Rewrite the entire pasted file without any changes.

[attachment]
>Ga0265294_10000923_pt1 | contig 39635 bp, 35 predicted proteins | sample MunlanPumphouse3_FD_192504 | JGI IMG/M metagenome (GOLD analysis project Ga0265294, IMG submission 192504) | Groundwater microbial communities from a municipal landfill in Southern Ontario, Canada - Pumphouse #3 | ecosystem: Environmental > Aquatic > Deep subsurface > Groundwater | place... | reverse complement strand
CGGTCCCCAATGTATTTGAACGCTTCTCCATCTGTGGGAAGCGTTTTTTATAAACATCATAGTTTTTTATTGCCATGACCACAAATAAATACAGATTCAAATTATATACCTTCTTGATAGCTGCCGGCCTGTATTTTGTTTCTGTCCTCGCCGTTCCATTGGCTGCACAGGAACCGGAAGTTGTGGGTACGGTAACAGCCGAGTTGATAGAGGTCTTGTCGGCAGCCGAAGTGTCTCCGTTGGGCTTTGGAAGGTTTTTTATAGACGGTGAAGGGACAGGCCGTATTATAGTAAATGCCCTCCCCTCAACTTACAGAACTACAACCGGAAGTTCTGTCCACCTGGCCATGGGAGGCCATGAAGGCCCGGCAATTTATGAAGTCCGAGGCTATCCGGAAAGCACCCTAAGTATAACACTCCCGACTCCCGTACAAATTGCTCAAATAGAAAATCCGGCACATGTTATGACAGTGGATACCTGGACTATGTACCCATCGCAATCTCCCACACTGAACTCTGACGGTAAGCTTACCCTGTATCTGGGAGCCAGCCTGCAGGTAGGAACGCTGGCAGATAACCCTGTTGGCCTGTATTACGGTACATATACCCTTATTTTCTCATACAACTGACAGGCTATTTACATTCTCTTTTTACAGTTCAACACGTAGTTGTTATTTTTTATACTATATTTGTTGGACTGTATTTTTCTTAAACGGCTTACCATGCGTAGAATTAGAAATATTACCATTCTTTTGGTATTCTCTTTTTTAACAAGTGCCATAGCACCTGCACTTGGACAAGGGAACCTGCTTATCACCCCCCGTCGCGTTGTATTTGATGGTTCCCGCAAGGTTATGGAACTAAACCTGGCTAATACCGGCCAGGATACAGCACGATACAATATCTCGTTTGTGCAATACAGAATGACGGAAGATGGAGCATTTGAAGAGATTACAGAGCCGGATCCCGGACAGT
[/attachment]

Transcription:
>Ga0265294_10000923_pt1 | contig 39635 bp, 35 predicted proteins | sample MunlanPumphouse3_FD_192504 | JGI IMG/M metagenome (GOLD analysis project Ga0265294, IMG submission 192504) | Groundwater microbial communities from a municipal landfill in Southern Ontario, Canada - Pumphouse #3 | ecosystem: Environmental > Aquatic > Deep subsurface > Groundwater | place... | reverse complement strand
CGGTCCCCAATGTATTTGAACGCTTCTCCATCTGTGGGAAGCGTTTTTTATAAACATCATAGTTTTTTATTGCCATGACCACAAATAAATACAGATTCAAATTATATACCTTCTTGATAGCTGCCGGCCTGTATTTTGTTTCTGTCCTCGCCGTTCCATTGGCTGCACAGGAACCGGAAGTTGTGGGTACGGTAACAGCCGAGTTGATAGAGGTCTTGTCGGCAGCCGAAGTGTCTCCGTTGGGCTTTGGAAGGTTTTTTATAGACGGTGAAGGGACAGGCCGTATTATAGTAAATGCCCTCCCCTCAACTTACAGAACTACAACCGGAAGTTCTGTCCACCTGGCCATGGGAGGCCATGAAGGCCCGGCAATTTATGAAGTCCGAGGCTATCCGGAAAGCACCCTAAGTATAACACTCCCGACTCCCGTACAAATTGCTCAAATAGAAAATCCGGCACATGTTATGACAGTGGATACCTGGACTATGTACCCATCGCAATCTCCCACACTGAACTCTGACGGTAAGCTTACCCTGTATCTGGGAGCCAGCCTGCAGGTAGGAACGCTGGCAGATAACCCTGTTGGCCTGTATTACGGTACATATACCCTTATTTTCTCATACAACTGACAGGCTATTTACATTCTCTTTTTACAGTTCAACACGTAGTTGTTATTTTTTATACTATATTTGTTGGACTGTATTTTTCTTAAACGGCTTACCATGCGTAGAATTAGAAATATTACCATTCTTTTGGTATTCTCTTTTTTAACAAGTGCCATAGCACCTGCACTTGGACAAGGGAACCTGCTTATCACCCCCCGTCGCGTTGTATTTGATGGTTCCCGCAAGGTTATGGAACTAAACCTGGCTAATACCGGCCAGGATACAGCACGATACAATATCTCGTTTGTGCAATACAGAATGACGGAAGATGGAGCATTTGAAGAGATTACAGAGCCGGATCCCGGACAGT